The Tf/TfR1 pathway is considered to be the major route for iron transport across the luminal membrane of the capillary endothelium [35]. According to the widely established transcytosis mechanism, Tf binds to TfR at the luminal side of the brain capillaries [38]. The complex traverses the cell in the endocytosis vesicle, where the acid environment facilitates the release of ferric iron from Tf and its reduction to ferrous iron by endosomal reductase [39], possibly duodenal cytochrome b (DCYTB) or six-transmembrane epithelial antigen of the prostate-2 (STEAP2) [40]. The next steps in this pathway are still not completely clear. One possibility is that ferrous iron is transported from the endosome to the cytosol by the DMT1 [41] and joins the intracellular labile iron pool (LIP) [42] (Figure 1). It could be further utilized for metabolic purposes by the endothelial cells, stored in endothelial cell ferritin [43] or imported into mitochondria via mitoferrins and TfR2 [44]. It could be also released into the extracellular fluid by action of export protein ferroportin (FPN1) [36], and reoxidized to Fe3+ by ferroxidases hephaestin (HEPH) and ceruloplasmin (CP) [28]. Studies have confirmed that capillary endothelium of the BBB, neurons, and astrocytes, has the ability to express FPN1 and HEPH [45][46]. The alternative mechanism that has been proposed is that the endosome containing Tf-TfR1 complex goes all the way to the abluminal side and releases iron between the endothelial cells and astrocyte end-foot processes [27]. The released ferrous iron is then oxidized to ferric iron by the ferroxidase activity of CP or HEPH expressed on the end-foot processes [41]. Oxidized iron binds to apo-Tf circulating within the brain [42] (Figure 1). The main source of Tf in the brain interstitium is its diffusion from the ventricles and a certain amount is synthesized in oligodendrocytes [47]. Because of the low concentrations of Tf in the cerebrospinal fluid (CSF), iron saturation of CSF Tf is almost 100%, while serum Tf is saturated by about 30% [27]. Consequently, under conditions of IO, CSF Tf has much lower buffering capacity [48], NTBI levels may be quite high [49], and the vulnerability of neuronal cells to iron toxicity increases [48].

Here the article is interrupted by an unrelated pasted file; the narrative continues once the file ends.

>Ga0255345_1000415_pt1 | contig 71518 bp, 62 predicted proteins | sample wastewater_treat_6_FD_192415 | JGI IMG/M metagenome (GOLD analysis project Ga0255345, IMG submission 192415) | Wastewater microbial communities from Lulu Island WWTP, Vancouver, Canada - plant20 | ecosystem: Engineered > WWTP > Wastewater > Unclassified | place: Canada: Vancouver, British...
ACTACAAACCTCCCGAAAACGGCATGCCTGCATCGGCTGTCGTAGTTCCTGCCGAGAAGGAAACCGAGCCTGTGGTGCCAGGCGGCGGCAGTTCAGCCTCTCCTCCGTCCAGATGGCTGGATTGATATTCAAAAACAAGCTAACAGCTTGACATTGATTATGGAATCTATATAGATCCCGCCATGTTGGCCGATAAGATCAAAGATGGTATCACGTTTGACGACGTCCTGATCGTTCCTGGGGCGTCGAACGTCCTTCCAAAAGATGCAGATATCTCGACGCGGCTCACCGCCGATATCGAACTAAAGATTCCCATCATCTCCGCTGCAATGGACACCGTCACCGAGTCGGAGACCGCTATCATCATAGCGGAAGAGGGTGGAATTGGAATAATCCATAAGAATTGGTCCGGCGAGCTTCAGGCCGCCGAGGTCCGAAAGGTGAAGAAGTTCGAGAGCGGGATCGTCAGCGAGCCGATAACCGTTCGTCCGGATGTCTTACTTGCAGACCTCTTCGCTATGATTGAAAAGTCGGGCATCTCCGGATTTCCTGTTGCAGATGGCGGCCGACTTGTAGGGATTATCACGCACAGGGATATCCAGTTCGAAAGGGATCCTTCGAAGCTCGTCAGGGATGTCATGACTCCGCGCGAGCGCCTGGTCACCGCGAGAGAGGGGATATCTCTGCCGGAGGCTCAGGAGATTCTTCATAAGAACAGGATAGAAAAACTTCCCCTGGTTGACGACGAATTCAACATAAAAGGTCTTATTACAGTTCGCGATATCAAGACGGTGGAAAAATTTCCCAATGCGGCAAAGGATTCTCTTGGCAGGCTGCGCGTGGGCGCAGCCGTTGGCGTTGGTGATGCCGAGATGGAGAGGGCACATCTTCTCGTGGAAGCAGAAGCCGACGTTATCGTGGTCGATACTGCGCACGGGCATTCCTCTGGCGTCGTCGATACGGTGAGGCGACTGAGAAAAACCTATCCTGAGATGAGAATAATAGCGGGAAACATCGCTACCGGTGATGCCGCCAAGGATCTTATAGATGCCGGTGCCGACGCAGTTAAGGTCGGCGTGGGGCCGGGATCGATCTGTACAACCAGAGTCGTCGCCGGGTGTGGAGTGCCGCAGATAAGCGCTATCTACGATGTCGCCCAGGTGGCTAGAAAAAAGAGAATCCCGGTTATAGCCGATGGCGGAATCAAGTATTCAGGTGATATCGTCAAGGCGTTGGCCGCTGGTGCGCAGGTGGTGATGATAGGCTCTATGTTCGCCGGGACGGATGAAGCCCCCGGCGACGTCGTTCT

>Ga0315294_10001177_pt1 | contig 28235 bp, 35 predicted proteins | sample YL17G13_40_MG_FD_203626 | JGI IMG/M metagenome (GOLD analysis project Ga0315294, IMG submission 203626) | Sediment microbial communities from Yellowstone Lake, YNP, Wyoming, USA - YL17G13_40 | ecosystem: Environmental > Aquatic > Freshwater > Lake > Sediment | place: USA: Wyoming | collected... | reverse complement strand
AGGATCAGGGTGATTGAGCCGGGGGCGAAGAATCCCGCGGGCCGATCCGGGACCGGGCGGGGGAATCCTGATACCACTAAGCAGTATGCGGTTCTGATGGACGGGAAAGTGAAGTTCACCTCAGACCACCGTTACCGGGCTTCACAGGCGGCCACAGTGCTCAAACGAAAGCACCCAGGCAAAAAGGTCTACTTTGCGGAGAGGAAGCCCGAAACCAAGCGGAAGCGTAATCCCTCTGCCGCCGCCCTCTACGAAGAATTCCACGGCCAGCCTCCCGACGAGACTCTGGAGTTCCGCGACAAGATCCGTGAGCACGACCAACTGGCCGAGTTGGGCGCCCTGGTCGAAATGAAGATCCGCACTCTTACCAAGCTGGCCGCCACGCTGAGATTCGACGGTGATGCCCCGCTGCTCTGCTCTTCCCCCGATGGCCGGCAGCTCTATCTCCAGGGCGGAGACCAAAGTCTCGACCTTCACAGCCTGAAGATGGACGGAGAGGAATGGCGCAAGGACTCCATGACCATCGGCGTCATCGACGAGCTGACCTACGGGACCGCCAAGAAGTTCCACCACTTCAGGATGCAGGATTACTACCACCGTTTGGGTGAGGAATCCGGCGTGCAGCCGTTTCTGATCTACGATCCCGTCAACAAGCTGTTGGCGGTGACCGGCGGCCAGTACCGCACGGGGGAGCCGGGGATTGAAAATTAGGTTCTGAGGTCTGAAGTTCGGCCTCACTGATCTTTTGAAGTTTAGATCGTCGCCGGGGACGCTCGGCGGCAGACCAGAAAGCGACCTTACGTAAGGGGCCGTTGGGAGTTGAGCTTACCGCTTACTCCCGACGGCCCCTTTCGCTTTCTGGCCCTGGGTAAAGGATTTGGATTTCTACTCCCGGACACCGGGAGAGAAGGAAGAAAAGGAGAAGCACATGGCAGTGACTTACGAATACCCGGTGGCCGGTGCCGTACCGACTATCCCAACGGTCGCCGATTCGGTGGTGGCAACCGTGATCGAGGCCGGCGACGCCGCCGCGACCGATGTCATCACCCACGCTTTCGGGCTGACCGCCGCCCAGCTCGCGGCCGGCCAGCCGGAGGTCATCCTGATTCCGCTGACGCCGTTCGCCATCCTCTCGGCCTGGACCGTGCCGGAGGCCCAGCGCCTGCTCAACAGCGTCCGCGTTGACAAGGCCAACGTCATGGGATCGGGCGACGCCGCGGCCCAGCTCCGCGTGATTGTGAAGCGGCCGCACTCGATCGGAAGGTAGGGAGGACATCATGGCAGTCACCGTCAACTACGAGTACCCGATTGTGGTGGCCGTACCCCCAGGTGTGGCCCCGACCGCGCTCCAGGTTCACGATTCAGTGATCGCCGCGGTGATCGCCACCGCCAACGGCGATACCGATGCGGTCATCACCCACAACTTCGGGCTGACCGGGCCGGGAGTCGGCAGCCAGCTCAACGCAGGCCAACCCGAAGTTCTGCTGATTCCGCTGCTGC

Iron may also enter the brain through epithelial cells of the choroid plexus, which form the BCSFB [50]. The choroid plexus consists of fenestrated capillaries so the holo-Tf can cross them and reach the choroidal epithelium [51]. Further, the iron is released the same way as from the BBB endothelial cells by means of DMT1, FPN1 and ferroxidases [14]. When iron enters the CSF, there is no diffusional barrier between CSF and interstitial fluid. Iron binds to Tf in CSF and supplies CNS cells expressing TfR1 [52].

Different cell types in the brain acquire iron by distinct pathways. Neurons express high levels of TfR1. Therefore, Tf is the main source of iron for neurons [41], although neurons can also uptake NTBI from interstitial fluid [53]. Unlike them, oligodendrocytes and astrocytes do not express TfR1 and their main source of iron is NTBI [39]. Namely, ferrous iron in the brain interstitium can also bind to ATP or citrate released from astrocytes and it is transported to oligodendrocytes and astrocytes as NTBI [27] (Figure 1).